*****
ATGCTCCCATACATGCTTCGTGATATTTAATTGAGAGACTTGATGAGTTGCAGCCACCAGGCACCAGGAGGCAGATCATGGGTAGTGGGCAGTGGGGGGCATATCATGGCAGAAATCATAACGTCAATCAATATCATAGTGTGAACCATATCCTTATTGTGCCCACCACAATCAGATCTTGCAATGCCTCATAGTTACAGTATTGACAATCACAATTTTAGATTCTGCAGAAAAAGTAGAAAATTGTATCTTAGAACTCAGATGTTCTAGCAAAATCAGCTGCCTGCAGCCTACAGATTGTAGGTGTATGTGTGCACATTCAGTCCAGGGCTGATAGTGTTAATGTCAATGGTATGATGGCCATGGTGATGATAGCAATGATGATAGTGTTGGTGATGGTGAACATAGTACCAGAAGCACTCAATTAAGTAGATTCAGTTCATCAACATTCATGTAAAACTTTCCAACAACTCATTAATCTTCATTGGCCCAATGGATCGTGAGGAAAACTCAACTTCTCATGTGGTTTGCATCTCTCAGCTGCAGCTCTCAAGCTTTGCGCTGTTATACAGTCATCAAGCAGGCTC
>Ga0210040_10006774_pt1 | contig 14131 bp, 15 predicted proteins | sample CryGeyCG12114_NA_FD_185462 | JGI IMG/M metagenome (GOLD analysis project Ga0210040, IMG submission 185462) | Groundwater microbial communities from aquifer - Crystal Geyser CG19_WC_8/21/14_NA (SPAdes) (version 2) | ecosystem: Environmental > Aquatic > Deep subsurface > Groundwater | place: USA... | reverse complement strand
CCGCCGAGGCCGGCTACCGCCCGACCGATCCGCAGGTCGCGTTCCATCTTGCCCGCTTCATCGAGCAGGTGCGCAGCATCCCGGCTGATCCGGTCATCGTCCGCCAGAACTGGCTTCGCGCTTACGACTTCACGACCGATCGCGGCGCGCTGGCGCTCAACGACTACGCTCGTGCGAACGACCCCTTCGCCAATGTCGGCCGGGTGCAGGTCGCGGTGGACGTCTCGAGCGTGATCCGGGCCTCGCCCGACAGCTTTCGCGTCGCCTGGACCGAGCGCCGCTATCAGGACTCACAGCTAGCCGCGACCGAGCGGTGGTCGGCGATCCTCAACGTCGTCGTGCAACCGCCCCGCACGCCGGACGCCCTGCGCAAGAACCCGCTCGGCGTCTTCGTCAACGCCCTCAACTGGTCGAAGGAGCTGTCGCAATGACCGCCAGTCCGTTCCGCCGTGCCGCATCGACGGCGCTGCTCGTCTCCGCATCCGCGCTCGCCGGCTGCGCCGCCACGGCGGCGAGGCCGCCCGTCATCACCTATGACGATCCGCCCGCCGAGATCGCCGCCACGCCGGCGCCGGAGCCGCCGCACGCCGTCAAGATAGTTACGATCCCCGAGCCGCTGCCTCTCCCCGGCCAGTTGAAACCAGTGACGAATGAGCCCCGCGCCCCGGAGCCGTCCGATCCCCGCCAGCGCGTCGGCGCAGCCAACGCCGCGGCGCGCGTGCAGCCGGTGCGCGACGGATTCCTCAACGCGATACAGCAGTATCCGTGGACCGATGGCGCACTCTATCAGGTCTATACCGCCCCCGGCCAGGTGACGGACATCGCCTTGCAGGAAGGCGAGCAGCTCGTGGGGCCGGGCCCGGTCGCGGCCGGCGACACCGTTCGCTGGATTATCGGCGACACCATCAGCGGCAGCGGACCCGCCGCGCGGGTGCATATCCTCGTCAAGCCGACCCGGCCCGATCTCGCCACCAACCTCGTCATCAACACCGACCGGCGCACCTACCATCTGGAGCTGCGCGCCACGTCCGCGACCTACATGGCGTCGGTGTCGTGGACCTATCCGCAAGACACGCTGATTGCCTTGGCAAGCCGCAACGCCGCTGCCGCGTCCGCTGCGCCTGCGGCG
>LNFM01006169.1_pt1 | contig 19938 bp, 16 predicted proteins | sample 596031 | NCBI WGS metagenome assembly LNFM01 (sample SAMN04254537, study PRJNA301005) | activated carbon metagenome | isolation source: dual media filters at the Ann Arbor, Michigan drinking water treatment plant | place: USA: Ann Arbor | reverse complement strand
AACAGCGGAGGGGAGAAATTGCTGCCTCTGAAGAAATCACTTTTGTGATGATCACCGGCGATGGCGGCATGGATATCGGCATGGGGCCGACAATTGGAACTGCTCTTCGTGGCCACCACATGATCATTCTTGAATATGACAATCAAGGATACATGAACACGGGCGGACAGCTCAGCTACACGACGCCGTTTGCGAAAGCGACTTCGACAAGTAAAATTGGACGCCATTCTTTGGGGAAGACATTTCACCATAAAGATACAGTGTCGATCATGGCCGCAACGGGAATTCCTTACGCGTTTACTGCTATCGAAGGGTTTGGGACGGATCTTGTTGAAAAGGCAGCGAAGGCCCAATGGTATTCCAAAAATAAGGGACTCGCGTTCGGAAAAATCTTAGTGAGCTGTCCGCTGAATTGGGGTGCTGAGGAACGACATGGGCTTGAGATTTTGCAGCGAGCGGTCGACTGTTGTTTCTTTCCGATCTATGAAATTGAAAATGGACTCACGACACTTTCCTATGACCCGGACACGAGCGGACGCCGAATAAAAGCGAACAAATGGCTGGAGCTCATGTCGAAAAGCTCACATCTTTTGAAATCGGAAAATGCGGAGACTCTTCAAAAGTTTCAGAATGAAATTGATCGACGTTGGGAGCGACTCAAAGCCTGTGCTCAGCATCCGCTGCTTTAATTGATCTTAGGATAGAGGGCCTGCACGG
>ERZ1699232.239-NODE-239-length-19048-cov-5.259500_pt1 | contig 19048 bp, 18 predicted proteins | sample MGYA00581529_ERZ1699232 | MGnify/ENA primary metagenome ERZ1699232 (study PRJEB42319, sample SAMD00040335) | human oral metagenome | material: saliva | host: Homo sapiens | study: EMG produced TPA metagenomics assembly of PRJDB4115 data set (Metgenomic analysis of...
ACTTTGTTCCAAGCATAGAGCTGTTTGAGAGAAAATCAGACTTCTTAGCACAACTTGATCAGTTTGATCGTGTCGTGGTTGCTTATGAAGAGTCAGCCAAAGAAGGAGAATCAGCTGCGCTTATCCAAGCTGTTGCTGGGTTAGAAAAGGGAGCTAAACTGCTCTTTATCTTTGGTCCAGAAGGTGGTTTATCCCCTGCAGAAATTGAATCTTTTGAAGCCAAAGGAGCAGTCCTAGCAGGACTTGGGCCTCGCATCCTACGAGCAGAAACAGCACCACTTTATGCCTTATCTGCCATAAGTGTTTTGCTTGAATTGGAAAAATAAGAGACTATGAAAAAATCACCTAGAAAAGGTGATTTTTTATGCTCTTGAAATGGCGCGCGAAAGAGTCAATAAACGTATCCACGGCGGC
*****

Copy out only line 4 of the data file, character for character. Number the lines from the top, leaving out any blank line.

>LNFM01006169.1_pt1 | contig 19938 bp, 16 predicted proteins | sample 596031 | NCBI WGS metagenome assembly LNFM01 (sample SAMN04254537, study PRJNA301005) | activated carbon metagenome | isolation source: dual media filters at the Ann Arbor, Michigan drinking water treatment plant | place: USA: Ann Arbor | reverse complement strand